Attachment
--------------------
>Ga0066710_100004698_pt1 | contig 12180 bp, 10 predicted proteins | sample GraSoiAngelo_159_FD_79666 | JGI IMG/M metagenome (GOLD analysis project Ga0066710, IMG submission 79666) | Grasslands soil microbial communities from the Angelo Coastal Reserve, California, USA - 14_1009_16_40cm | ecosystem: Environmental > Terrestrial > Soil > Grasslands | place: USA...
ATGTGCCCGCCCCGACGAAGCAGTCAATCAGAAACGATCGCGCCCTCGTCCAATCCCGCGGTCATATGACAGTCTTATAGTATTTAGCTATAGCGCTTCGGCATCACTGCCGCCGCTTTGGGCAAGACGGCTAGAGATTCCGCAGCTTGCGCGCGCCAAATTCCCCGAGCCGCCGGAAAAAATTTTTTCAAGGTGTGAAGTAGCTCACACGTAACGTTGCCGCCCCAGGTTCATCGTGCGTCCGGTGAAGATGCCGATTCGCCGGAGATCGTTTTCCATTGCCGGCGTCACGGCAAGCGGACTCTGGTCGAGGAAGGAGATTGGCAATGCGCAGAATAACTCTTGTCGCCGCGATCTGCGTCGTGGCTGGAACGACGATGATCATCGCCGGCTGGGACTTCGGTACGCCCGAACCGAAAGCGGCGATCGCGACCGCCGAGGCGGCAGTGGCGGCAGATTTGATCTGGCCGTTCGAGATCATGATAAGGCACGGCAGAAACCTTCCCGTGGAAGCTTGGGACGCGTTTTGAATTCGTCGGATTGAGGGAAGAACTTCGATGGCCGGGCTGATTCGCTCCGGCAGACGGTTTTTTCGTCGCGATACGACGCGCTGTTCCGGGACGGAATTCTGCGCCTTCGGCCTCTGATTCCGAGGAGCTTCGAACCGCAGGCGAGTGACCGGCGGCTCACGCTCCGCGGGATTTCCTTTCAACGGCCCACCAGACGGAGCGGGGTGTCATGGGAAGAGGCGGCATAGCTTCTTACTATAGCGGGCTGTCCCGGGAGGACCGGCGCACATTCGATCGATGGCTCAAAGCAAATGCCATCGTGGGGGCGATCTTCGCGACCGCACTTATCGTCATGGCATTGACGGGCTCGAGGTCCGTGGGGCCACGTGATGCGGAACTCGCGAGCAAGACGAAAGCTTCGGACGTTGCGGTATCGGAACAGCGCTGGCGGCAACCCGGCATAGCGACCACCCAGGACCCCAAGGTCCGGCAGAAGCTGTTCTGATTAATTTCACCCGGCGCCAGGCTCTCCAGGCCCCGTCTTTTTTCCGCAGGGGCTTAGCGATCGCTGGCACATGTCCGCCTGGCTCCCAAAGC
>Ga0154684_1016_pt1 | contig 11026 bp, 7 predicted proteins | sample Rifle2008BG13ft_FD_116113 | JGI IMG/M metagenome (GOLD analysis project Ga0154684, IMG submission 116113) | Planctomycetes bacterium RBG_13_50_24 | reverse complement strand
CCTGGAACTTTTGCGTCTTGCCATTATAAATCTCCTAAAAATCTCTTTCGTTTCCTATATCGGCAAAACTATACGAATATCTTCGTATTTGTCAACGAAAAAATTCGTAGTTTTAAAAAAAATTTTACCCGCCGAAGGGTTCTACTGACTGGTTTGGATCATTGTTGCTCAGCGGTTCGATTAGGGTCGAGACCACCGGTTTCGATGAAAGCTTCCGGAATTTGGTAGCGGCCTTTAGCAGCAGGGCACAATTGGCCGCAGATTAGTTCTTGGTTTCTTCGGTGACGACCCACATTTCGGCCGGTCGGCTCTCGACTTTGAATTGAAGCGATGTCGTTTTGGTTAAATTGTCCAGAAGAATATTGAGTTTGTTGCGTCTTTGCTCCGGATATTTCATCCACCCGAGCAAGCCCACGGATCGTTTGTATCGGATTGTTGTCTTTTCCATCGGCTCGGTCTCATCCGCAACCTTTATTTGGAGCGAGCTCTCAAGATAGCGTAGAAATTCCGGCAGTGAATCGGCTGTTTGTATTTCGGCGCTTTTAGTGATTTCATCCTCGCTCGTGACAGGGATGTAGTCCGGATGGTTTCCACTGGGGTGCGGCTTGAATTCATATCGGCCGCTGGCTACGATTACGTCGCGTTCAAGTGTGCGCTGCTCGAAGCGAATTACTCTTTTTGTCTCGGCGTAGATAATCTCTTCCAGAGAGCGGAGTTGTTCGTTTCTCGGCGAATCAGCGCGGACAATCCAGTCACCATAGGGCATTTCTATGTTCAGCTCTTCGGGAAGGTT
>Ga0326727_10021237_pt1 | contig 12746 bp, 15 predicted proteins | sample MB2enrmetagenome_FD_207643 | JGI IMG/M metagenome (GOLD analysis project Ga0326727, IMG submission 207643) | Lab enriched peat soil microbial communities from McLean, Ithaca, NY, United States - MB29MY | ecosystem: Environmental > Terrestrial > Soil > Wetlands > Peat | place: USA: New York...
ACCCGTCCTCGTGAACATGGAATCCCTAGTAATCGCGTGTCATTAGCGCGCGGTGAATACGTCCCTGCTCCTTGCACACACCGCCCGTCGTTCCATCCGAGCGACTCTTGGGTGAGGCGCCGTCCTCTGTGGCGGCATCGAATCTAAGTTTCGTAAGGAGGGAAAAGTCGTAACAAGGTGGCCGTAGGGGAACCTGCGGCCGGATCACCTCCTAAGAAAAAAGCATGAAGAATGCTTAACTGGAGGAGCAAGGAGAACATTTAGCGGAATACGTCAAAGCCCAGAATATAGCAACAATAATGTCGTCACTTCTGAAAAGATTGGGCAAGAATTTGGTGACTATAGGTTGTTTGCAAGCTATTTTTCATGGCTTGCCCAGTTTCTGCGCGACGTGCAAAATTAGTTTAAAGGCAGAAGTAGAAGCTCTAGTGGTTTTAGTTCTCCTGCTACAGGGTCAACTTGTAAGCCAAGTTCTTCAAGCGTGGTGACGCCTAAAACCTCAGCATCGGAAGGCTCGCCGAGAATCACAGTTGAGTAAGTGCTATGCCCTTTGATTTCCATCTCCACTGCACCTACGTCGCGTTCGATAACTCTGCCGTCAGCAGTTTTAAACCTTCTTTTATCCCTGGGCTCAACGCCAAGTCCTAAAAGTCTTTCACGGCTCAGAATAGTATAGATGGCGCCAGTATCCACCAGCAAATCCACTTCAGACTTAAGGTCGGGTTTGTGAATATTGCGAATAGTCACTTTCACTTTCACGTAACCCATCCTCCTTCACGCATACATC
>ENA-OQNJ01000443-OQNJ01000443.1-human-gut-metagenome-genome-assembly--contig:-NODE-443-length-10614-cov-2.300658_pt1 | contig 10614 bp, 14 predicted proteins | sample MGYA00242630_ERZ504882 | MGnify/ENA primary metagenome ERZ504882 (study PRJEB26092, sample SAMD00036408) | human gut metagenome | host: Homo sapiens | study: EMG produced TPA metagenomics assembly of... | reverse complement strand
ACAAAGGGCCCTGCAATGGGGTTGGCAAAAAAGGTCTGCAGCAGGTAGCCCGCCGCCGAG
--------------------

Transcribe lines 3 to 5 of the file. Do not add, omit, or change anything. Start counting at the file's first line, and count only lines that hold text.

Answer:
>Ga0154684_1016_pt1 | contig 11026 bp, 7 predicted proteins | sample Rifle2008BG13ft_FD_116113 | JGI IMG/M metagenome (GOLD analysis project Ga0154684, IMG submission 116113) | Planctomycetes bacterium RBG_13_50_24 | reverse complement strand
CCTGGAACTTTTGCGTCTTGCCATTATAAATCTCCTAAAAATCTCTTTCGTTTCCTATATCGGCAAAACTATACGAATATCTTCGTATTTGTCAACGAAAAAATTCGTAGTTTTAAAAAAAATTTTACCCGCCGAAGGGTTCTACTGACTGGTTTGGATCATTGTTGCTCAGCGGTTCGATTAGGGTCGAGACCACCGGTTTCGATGAAAGCTTCCGGAATTTGGTAGCGGCCTTTAGCAGCAGGGCACAATTGGCCGCAGATTAGTTCTTGGTTTCTTCGGTGACGACCCACATTTCGGCCGGTCGGCTCTCGACTTTGAATTGAAGCGATGTCGTTTTGGTTAAATTGTCCAGAAGAATATTGAGTTTGTTGCGTCTTTGCTCCGGATATTTCATCCACCCGAGCAAGCCCACGGATCGTTTGTATCGGATTGTTGTCTTTTCCATCGGCTCGGTCTCATCCGCAACCTTTATTTGGAGCGAGCTCTCAAGATAGCGTAGAAATTCCGGCAGTGAATCGGCTGTTTGTATTTCGGCGCTTTTAGTGATTTCATCCTCGCTCGTGACAGGGATGTAGTCCGGATGGTTTCCACTGGGGTGCGGCTTGAATTCATATCGGCCGCTGGCTACGATTACGTCGCGTTCAAGTGTGCGCTGCTCGAAGCGAATTACTCTTTTTGTCTCGGCGTAGATAATCTCTTCCAGAGAGCGGAGTTGTTCGTTTCTCGGCGAATCAGCGCGGACAATCCAGTCACCATAGGGCATTTCTATGTTCAGCTCTTCGGGAAGGTT
>Ga0326727_10021237_pt1 | contig 12746 bp, 15 predicted proteins | sample MB2enrmetagenome_FD_207643 | JGI IMG/M metagenome (GOLD analysis project Ga0326727, IMG submission 207643) | Lab enriched peat soil microbial communities from McLean, Ithaca, NY, United States - MB29MY | ecosystem: Environmental > Terrestrial > Soil > Wetlands > Peat | place: USA: New York...